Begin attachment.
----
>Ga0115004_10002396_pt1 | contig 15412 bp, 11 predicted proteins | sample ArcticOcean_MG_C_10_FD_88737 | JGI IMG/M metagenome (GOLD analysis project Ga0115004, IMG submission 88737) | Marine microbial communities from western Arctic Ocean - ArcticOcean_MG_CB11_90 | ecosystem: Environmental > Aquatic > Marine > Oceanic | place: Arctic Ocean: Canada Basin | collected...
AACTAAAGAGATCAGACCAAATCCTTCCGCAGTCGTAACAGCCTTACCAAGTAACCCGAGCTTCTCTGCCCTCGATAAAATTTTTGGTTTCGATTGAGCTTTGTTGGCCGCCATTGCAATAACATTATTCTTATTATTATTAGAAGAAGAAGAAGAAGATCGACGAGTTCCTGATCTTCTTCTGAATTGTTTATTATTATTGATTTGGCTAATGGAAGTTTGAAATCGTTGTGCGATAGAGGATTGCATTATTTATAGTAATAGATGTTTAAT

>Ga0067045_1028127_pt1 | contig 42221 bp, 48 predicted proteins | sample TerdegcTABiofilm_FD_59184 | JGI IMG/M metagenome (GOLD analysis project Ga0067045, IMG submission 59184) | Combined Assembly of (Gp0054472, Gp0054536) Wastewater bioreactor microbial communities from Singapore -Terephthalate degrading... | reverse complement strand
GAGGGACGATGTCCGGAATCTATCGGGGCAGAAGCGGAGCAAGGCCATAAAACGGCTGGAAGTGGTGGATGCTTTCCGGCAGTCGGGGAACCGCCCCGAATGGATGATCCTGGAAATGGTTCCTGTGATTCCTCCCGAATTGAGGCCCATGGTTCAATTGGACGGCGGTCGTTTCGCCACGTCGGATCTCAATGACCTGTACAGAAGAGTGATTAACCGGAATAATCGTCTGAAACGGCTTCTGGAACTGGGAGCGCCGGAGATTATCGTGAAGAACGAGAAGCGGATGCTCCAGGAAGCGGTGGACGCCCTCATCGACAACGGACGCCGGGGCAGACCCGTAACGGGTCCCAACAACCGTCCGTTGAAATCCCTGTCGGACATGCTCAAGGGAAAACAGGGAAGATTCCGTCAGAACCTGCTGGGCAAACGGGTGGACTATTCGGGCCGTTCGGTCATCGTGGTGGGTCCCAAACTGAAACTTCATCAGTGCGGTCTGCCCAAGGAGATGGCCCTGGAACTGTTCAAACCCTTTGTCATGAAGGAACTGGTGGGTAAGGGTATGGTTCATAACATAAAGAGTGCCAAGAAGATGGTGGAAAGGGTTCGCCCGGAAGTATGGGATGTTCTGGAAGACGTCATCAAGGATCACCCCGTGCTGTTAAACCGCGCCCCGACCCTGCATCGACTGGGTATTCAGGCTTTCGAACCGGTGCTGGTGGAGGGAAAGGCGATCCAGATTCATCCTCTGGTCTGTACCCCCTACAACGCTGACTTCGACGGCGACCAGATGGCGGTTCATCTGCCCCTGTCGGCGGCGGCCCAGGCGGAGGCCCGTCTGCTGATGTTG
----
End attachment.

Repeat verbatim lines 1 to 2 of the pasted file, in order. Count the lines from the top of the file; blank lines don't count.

>Ga0115004_10002396_pt1 | contig 15412 bp, 11 predicted proteins | sample ArcticOcean_MG_C_10_FD_88737 | JGI IMG/M metagenome (GOLD analysis project Ga0115004, IMG submission 88737) | Marine microbial communities from western Arctic Ocean - ArcticOcean_MG_CB11_90 | ecosystem: Environmental > Aquatic > Marine > Oceanic | place: Arctic Ocean: Canada Basin | collected...
AACTAAAGAGATCAGACCAAATCCTTCCGCAGTCGTAACAGCCTTACCAAGTAACCCGAGCTTCTCTGCCCTCGATAAAATTTTTGGTTTCGATTGAGCTTTGTTGGCCGCCATTGCAATAACATTATTCTTATTATTATTAGAAGAAGAAGAAGAAGATCGACGAGTTCCTGATCTTCTTCTGAATTGTTTATTATTATTGATTTGGCTAATGGAAGTTTGAAATCGTTGTGCGATAGAGGATTGCATTATTTATAGTAATAGATGTTTAAT